After the increase in seed funding in 2011, the market slowed, Campise explained. "It's basically a matter of supply and demand," Campise said. "The number of companies that received seed investment went up significantly, but the number of Series A investors stayed the same for the most part. As a result, it may be harder for some companies to find Series A investments." By some accounts, a finite number of Series A investors lead to a Series A crunch in 2012.

"I read a lot about the Series A crunch," Campise said. "I don't have an opinion just yet. I haven't heard many horror stories just yet. I think that companies with great teams, great ideas and good data to support what they started will find funding."

Amid Midtown's lost tourists and bee-lining office workers, a coffee shop emerged and we headed inside. Campise noted the large window in back that offered a behind-the-scenes look into the active kitchen. "It's a very Vine-able opportunity," she noted. She says she's been using the video app to improve on how she captures her surroundings. "I have to step up my game," she added, smiling.

Campise said she sees the shift to mobile as one of the most noteworthy trends in the market now. She acknowledged buzz over social commerce: "Some people claim that social commerce lowered customer acquisition costs," she said, "because you found them on social media so they cost you nothing. And that it increased the lifetime value of your customers, that they stayed around spent more with you. But I don't know that the data has ever really proved that out." But she said the transition to mobile and data-focused businesses are high on her radar currently.

Campise focused on Series A funding at her prior position at Greycroft. At Venrock, she's investing in companies through their full life cycle, with a focus toward early investments. The new role puts her in front of a larger fund with larger outcome goals. "It's very different and calibrating is very different," she said, "because you do have to think about companies becoming large companies early on, which can be particularly difficult."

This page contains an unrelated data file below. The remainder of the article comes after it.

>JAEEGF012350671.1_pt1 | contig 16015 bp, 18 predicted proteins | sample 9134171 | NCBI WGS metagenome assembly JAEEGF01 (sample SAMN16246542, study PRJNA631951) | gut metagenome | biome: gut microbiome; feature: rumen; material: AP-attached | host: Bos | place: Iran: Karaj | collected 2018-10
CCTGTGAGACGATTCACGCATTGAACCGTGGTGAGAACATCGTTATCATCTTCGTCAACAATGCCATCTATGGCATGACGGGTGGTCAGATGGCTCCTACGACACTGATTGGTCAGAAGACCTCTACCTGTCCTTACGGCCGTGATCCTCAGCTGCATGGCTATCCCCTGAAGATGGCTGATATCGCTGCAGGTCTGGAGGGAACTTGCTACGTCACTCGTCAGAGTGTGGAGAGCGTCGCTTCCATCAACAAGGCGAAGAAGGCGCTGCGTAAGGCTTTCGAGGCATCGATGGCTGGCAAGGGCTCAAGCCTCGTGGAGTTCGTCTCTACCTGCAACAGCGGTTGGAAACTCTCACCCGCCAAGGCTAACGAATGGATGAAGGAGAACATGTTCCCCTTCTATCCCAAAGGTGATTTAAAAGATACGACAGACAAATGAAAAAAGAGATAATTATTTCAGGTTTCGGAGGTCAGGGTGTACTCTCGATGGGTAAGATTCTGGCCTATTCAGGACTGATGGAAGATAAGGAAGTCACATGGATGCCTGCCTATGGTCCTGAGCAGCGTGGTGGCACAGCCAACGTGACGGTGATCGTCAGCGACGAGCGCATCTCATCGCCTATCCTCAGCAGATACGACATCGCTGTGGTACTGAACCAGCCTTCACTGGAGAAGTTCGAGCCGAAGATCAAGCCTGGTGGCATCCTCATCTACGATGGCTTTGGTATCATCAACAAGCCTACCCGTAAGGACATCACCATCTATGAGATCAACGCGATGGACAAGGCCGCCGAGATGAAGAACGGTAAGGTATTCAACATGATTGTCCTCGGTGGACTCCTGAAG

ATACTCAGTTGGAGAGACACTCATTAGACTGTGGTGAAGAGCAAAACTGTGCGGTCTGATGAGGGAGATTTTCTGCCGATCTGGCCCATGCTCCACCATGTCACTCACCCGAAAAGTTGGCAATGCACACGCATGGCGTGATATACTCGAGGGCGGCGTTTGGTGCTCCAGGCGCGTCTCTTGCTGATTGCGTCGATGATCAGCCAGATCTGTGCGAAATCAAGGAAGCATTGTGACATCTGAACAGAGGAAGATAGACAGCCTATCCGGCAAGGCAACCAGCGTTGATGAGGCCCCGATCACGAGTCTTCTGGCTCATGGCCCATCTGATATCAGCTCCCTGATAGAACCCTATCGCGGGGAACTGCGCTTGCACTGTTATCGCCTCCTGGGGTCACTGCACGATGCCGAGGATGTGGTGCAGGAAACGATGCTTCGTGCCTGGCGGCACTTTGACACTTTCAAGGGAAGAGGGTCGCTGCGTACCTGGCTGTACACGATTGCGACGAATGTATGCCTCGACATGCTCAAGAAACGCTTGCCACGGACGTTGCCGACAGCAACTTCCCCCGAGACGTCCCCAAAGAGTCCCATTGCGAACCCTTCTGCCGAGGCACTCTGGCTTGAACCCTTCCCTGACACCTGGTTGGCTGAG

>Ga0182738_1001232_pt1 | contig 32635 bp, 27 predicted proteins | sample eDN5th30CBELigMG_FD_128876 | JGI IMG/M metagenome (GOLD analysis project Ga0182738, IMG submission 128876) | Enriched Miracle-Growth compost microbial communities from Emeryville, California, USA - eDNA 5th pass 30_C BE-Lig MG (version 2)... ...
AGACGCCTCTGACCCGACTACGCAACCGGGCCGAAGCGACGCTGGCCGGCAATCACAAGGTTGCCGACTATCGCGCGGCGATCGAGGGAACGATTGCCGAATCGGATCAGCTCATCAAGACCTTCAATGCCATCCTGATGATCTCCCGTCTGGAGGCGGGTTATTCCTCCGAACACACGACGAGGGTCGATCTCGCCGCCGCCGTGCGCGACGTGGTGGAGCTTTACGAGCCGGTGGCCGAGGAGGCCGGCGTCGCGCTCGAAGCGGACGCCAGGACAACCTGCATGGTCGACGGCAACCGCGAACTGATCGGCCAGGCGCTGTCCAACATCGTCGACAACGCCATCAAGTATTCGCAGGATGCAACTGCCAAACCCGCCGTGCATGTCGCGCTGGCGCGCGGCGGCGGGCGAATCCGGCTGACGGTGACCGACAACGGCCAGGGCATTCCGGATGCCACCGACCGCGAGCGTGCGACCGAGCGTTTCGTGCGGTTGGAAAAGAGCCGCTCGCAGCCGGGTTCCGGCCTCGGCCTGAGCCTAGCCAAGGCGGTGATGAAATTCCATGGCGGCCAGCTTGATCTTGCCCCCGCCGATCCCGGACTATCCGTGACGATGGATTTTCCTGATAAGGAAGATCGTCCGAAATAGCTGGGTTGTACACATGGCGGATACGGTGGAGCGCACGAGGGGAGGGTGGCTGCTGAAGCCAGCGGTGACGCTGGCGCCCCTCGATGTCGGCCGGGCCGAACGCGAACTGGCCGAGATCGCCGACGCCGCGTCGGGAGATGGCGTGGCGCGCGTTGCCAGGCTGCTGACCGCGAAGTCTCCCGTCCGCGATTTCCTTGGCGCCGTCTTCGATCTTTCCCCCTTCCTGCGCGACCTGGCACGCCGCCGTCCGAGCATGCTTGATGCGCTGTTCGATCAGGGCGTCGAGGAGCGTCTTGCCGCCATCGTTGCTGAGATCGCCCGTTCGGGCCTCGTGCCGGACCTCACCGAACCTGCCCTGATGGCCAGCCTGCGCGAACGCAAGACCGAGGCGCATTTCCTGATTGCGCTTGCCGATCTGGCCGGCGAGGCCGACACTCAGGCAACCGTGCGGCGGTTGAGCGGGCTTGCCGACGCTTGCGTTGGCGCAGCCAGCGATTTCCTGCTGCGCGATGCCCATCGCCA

I asked how she's found her way in this new arena. She credited a wealth of mentors. "I'm still learning it," she said. "I think this business is an apprenticeship. I think you need white hair around you, experienced investors." She took a sip of her iced coffee and grimaced, reminded of her dental work.

Venrock has offices in New York City, Palo Alto and Cambridge, but Campise primarily works from the Manhattan branch. "We believe in New York, we double down in New York," she said with pride. She cited Venrock as one of the larger investment funds in the city.

But when asked to explain her own success in her field, Campise demurred. "I don't know if I'm good," she said. "The reality is with venture the average holding period is eight years. I've been in the business now four. So time will tell."

What she does know, she told me, is venture capital is about balancing risk and reward. And that's something she enjoys. "I've taken some risks in my life," she reflected, "and they've turned out pretty good."

She cited her VC career itself as a chance she took and saw to fruition. Her other example was more personal. "It was a risk for me to raise a kid as a single mom at 19," she said, "and that's turned out to be pretty rewarding."

But, she was quick to clarify, she sees startup founders as the bigger risk-takers in the VC world. "Every company that I've helped or backed has had tough times," she acknowledged. "Startups are hard. I have so much respect for the entrepreneurs who start companies, and in many companies sacrifice everything to start these companies." She nodded for emphasis, "Those are the real risk takers."

Photo: James Westman

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Audrey Quinn

Contributing Writer

Audrey Quinn is a Brooklyn-based multimedia journalist focused on health, tech and the economy. Her radio stories can be heard on Marketplace, Studio 360, PRI's The World, NPR's Latino USA, Deutsche Welle Radio and The Believer Magazine podcast. In addition to her work with CBS Interactive she produces multimedia science stories for online publications and is a teaching assistant at the Transom Story Workshop. Her investigative work has been awarded by the Fund for Investigative Journalism and The Nation Institute’s Investigative Fund. Follow her on Twitter. Disclosure